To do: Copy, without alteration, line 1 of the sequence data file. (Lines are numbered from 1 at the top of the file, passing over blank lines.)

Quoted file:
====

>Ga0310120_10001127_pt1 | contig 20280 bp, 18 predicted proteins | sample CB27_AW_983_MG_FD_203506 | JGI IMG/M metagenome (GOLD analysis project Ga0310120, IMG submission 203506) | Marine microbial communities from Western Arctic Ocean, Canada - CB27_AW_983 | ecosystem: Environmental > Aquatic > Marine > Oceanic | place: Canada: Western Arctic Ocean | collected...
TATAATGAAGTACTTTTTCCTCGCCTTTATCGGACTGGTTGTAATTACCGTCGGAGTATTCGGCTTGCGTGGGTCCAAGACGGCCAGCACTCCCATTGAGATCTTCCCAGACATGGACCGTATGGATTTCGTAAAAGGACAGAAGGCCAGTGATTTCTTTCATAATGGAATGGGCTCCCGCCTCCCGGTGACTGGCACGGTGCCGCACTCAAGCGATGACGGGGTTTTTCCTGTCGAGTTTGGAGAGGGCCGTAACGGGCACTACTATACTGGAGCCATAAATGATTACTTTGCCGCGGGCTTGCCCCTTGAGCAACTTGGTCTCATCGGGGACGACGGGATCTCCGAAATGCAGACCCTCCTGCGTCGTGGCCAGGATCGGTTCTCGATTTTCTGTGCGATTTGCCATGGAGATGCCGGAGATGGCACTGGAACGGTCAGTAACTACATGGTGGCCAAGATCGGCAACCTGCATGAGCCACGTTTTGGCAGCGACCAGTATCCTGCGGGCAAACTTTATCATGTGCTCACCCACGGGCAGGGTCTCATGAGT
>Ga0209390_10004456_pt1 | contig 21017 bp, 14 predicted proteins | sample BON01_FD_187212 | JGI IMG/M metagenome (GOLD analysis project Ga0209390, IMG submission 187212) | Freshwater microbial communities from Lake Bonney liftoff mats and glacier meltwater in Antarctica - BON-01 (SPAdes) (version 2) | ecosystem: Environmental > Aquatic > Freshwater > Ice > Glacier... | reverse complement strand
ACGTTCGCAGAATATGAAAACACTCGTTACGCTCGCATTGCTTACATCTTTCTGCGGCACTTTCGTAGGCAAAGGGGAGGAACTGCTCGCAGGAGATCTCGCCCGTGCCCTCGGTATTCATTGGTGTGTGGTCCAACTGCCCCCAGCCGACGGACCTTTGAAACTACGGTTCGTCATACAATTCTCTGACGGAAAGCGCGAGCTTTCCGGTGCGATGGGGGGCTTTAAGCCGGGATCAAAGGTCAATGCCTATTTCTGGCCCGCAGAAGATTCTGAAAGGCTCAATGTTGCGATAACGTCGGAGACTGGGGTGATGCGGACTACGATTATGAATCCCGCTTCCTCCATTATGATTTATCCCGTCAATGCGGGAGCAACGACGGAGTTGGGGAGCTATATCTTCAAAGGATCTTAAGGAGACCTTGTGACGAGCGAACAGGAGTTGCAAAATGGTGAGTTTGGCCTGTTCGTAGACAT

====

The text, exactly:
>Ga0310120_10001127_pt1 | contig 20280 bp, 18 predicted proteins | sample CB27_AW_983_MG_FD_203506 | JGI IMG/M metagenome (GOLD analysis project Ga0310120, IMG submission 203506) | Marine microbial communities from Western Arctic Ocean, Canada - CB27_AW_983 | ecosystem: Environmental > Aquatic > Marine > Oceanic | place: Canada: Western Arctic Ocean | collected...